ignored. Citing the language and the spirit of the U.S. Declaration of
, Quốc petitioned U.S. President Woodrow Wilson for help to remove the French
from Vietnam and replace
it with a new, nationalist government.
His request was
during the Congress of Tours, France,
Nguyễn Ái Quốc became a founding member of the Parti Communiste
Français (French Communist
Party) and spent much of his time in Moscow afterwards,
becoming the Comintern's Asia hand and the
principal theorist on colonial warfare.
During the Indochina
War, the PCF would be involved with anti-war propaganda, sabotage
and support for the revolutionary effort.
In May 1922, Quốc wrote an article for a French magazine
criticizing the use of English words by French sportswriters. The
article implores Prime Minister Raymond Poincaré
to outlaw such
as le manager
and le knock-out
. While living in Paris, he had
a relationship with dressmaker Marie Brière.
In the Soviet Union and China
Quốc left Paris for Moscow, where he
was employed by the Comintern, and
participated in the Fifth Comintern Congress in June 1924, before
arriving in Canton (present day Guangzhou), China, in November 1924.
In June 1925, he betrayed
Phan Bội Châu
, head of a rival
revolutionary faction, to French police in Shanghai for 100,000
piastres.Davidson, Phillip B., Vietnam at War: The History: 1946-1975
Hoang Van Chi
, From Colonialism to
(1964), p. 18. Hồ later claimed that he did this
because he expected Chau's trial to stir up anti-French resentment
and because he needed the money to establish a communist
organization. Châu never denounced Quốc, so it seems there was no
ill-feeling between them. During 1925-26 he organized 'Youth Education
Classes' and occasionally gave lectures at the Whampoa
Military Academy on the revolutionary movement in
He married a Chinese woman, Tăng Tuyết Minh
on 18 October 1926.Brocheux, Pierre (2007). Ho Chi Minh: A
, pp. 39-40, Cambridge University Press.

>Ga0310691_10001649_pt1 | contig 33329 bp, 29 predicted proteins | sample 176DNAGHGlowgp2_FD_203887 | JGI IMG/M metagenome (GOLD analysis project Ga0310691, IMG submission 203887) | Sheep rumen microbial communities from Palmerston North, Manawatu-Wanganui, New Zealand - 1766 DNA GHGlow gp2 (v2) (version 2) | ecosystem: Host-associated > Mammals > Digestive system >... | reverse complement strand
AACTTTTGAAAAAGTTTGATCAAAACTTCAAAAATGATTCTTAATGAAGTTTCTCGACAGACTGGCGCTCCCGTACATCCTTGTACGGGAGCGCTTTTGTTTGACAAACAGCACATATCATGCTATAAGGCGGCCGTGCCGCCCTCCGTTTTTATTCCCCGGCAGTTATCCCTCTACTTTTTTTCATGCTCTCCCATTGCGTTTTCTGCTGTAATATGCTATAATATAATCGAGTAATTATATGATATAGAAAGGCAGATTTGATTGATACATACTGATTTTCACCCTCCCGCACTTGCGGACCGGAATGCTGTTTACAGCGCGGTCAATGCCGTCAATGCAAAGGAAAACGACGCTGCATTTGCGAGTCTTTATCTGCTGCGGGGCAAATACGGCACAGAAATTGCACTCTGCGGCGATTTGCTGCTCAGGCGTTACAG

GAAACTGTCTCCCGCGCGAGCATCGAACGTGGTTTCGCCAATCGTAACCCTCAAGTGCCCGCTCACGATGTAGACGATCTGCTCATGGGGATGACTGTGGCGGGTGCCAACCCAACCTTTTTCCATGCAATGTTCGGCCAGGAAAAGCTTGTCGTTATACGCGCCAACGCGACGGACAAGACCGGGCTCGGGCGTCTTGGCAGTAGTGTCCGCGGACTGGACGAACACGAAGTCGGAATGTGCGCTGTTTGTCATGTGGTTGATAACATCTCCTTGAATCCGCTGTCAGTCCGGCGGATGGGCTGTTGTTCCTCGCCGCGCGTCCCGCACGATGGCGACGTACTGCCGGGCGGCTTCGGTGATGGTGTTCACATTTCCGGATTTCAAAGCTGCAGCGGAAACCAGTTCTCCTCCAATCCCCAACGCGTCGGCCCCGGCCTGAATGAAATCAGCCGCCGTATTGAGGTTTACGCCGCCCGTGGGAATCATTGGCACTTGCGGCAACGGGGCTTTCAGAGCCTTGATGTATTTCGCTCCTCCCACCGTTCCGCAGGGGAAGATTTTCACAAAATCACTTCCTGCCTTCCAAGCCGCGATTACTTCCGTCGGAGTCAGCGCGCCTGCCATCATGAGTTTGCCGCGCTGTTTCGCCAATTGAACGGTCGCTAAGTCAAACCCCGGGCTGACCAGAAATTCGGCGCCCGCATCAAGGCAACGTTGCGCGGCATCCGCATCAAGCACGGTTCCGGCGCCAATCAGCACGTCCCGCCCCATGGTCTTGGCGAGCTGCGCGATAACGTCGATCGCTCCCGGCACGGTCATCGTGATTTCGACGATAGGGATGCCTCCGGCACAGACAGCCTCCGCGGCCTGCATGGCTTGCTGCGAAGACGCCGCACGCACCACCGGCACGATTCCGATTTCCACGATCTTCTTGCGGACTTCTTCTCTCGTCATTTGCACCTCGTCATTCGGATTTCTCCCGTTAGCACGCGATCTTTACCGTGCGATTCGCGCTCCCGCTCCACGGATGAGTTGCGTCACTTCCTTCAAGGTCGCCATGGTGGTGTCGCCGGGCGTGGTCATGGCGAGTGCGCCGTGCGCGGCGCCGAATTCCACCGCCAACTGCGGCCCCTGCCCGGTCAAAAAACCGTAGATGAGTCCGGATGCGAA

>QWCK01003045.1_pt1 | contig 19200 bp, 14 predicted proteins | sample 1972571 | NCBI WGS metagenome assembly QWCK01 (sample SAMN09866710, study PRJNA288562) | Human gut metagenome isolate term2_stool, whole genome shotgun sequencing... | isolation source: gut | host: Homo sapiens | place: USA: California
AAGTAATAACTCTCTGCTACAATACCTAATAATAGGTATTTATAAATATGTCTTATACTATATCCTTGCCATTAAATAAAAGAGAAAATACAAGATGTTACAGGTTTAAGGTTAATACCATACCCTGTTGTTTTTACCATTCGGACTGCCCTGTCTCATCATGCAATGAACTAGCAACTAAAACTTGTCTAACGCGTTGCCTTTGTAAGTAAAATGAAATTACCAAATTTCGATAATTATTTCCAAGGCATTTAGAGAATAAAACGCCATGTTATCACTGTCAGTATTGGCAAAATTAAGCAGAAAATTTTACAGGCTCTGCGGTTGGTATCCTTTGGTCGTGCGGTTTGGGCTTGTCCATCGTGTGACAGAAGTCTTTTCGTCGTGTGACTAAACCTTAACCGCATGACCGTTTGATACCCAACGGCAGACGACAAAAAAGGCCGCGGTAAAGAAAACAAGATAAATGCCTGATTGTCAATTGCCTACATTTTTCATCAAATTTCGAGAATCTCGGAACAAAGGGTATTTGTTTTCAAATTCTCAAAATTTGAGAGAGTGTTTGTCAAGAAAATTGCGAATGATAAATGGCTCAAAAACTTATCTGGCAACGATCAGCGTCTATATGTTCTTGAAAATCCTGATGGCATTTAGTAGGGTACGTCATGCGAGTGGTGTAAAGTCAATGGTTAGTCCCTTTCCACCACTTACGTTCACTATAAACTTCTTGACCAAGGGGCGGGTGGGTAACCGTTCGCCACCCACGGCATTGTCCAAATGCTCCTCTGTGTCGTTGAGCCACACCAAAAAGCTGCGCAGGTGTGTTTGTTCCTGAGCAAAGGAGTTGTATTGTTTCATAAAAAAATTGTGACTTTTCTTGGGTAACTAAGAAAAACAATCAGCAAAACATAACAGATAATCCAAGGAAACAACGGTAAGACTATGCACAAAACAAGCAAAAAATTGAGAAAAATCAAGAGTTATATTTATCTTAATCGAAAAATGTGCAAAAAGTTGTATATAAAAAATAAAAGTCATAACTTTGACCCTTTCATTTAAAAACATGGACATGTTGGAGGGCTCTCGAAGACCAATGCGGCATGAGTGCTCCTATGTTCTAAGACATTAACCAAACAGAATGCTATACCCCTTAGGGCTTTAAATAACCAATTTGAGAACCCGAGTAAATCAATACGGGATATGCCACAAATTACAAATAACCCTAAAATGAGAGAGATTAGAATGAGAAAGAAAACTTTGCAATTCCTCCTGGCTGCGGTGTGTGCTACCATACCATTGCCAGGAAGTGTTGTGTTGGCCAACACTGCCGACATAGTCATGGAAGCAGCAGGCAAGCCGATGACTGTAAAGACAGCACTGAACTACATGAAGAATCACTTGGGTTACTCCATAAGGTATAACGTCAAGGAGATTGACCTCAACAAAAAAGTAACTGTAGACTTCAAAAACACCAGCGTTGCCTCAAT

Duiker, William J., (2000). Ho Chi Minh: A Life,
Hyperion. When his comrades objected to the match, he told them, "I
will get married despite your disapproval because I need a woman to
teach me the language and keep house." She was 21 and he was 36.
They married in the same place where Zhou Enlai had married earlier
and then lived together at the residence of Comintern
. Chiang Kai-shek
anti-communist 1927 coup triggered a new round of wanderings for
left Canton again in April 1927 and returned to Moscow, spending
some of the summer of 1927 recuperating from tuberculosis in the Crimea, before
returning to Paris once more in November. He then returned to
Asia by way of Brussels, Berlin, Switzerland, Italy, from where
he took a ship to Bangkok in Thailand, where he arrived in July 1928.
have been separated for almost a year, our feelings for each other
do not have to be said in order to be felt," he reassured Minh in
an intercepted letter.
remained in Thailand, staying in the Thai village of Nachok, until
late 1929 when he moved on to Hong Kong, and Shanghai.
1931, he was arrested in Hong Kong.
To reduce French pressure for extradition,
it was announced in 1932 that Quốc had died. The British quietly
released him in January 1933. He then made his way back to the Soviet Union, where he spent several more years recovering from
tuberculosis. In 1938, he returned
to China and served as an adviser with Chinese Communist armed forces, which
later forced China's
government to the island of Taiwan.
Around 1940, Nguyễn
Ái Quốc began regularly using the name "Hồ Chí Minh", a Vietnamese
name combining a common Vietnamese surname (Hồ, 胡
) with a given name meaning "enlightened
will" (from Sino-Vietnamese 志明
; Chí meaning
'will' (or spirit), and Minh meaning 'light'), in essence, meaning
"bringer of light".
In 1941, Hồ returned to Vietnam to lead the Việt Minh
independence movement. He oversaw many
successful military actions against the Vichy French
and Japanese occupation of Vietnam
during World War II
, supported closely
but clandestinely by the United States Office of Strategic Services